Rev. Paul V. Redmond
Mount St. Mary's University
(12/14/08) Once in a while, dear friends, you and I experience beautiful moments of inescapable joy -moments that steal our hearts away. . . quiet moments in which we become strikingly aware, even mildly intoxicated that God has somehow touched us with his beauty, his joy. May I share
with you some two striking moments that I experienced in the past few years. A student drove me to a Virginia hospital where a young attorney was dying. As the family and I gathered around his bed we were graced with a sacred, "ending moment" as we all placed our hands on his body in silent prayer. I found
myself experiencing the joy of the Lord present in the midst of our quiet tears. A more recent sacred moment -this time, a "beginning moment" which gripped me as I experienced the quiet joy of a young mother cradling her newborn in speechless love , and the soaring joy of the father- my intimate
friend---cupping his infant son's head in his hand.
Such moments lift out minds and hearts away from the scarring tragedies and other bad news -- from entrenched recession to war - which bombard us from newspaper to Internet. Just when there seems no respite, we catch ourselves and recall the inescapable joy which we have experienced
at different times in our lives. Focus with me now as we gratefully consider the faith that the Lord in his unimaginable love for us has gifted us. Lift up your hearts and let your imagination soar on the gift of joy that each of us has received-a gift that we don't have to wait to unwrap on Christmas eve, a
gift that unfortunately all too many keep secret.
Isaiah, Paul and John invite and challenge us today on "Gaudete Sunday" - - "Rejoicing Sunday" --- to discover or rediscover that gift of joy that God has placed in our hearts.
Joy is not the same as contentment. "Contentment" - being at ease with ourselves comes from what happens to us-as we react to whatever we find pleasant --- smooth relations in our family, the presence of a dear friend; reasonable security in a job. It is great while it lasts. Joy,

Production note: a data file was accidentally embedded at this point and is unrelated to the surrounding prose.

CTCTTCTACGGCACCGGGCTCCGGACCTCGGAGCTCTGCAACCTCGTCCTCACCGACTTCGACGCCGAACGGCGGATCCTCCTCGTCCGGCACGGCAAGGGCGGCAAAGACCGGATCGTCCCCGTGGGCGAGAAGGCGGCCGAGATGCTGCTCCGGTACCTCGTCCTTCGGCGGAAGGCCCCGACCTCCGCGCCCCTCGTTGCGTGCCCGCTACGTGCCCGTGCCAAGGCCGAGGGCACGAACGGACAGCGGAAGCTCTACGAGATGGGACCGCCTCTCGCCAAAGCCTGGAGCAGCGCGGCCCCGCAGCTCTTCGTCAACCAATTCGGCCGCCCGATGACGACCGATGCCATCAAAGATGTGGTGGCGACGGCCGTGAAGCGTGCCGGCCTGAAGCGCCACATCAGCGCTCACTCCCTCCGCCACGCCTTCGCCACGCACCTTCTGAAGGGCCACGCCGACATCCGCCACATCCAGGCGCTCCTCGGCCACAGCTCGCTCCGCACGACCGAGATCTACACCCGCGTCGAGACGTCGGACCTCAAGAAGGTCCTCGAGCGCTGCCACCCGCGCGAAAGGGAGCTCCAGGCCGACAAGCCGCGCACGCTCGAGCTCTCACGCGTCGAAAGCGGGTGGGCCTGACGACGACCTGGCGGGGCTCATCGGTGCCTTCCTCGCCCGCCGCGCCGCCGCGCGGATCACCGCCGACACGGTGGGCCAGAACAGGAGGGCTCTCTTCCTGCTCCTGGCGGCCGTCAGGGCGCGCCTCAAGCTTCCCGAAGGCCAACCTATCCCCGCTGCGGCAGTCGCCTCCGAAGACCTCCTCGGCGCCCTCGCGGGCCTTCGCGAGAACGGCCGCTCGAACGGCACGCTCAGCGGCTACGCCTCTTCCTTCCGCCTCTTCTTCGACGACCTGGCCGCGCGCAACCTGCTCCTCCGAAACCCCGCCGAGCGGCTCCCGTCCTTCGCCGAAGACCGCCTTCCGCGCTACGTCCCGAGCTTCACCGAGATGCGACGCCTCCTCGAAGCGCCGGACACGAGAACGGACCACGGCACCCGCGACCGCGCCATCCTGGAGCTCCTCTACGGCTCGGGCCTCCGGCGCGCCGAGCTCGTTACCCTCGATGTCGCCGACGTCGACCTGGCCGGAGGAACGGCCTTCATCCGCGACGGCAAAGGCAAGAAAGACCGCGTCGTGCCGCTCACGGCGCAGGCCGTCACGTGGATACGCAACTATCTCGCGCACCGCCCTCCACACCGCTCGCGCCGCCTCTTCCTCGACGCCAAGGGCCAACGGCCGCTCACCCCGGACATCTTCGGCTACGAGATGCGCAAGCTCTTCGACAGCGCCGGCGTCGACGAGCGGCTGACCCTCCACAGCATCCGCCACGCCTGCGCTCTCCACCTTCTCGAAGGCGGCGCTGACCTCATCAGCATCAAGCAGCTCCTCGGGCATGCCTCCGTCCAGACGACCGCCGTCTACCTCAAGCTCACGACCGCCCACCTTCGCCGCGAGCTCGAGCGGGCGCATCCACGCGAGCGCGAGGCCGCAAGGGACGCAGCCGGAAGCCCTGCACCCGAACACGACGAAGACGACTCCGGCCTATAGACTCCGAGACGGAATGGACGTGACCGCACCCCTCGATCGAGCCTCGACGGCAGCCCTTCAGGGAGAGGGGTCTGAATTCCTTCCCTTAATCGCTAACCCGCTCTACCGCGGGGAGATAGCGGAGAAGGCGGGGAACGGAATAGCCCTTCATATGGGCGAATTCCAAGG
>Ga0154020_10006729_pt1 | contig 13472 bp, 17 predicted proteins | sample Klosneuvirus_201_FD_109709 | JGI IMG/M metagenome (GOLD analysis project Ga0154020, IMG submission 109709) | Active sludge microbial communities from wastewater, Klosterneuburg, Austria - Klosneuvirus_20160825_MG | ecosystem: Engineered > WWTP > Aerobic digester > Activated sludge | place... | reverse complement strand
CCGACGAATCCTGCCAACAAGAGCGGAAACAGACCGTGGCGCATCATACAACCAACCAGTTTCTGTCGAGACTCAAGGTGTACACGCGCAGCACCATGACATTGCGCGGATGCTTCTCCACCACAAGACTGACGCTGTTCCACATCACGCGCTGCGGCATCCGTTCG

however, is a gift that God in his enduring love for us gives to us, our confidence in the Lord's enduring love for us. God never says "Good bye" to us. Any genuine gift is a sign of love. He has given us the gift of his Holy Spirit. The Holy Spirit is the fellowship of the Father and the Son. The scriptures
frequently associate the Holy Spirit with joy.
Joy, a gift of the Holy Spirit, comes into our lives through our being loved by God and our loving Him in return. Joy comes more clearly into our lives by loving others and our being loved by them in return. The evangelist John in his first letter tells us that "God is love" ( 1 John
4:8, 16) and that "love comes from God." (1 John 4: 7) The gift of joy is the expression of that love.
Loneliness, suffering, struggle and sorrow, broken relationships and fractured friendship definitely dampen our spirits, but do not take away the gift of joy -the result of loving and being loved - that is deep within us.
Imagine, friends, a well containing fresh, clean, clear water. If that well and water are to be of use to us and to those whom we serve, we have to bring up that water regularly from the well. We need to share that joy of loving and of being loved - the gift which we have received
from the Holy Spirit with all others who are in need --- be they across the table or across the ocean.
The man named John in speaking to you and me today points out: ". . . there is one among you whom you do not recognize." All too often we fail to recognize Jesus in the many disguises in which he comes to us. That masterful poet of the Victorian Age, the Jesuit Gerard Manley Hopkins
. . . Christ plays in ten thousand places / Lovely in limbs. And
lovely in eyes not his/ To the Father through the features of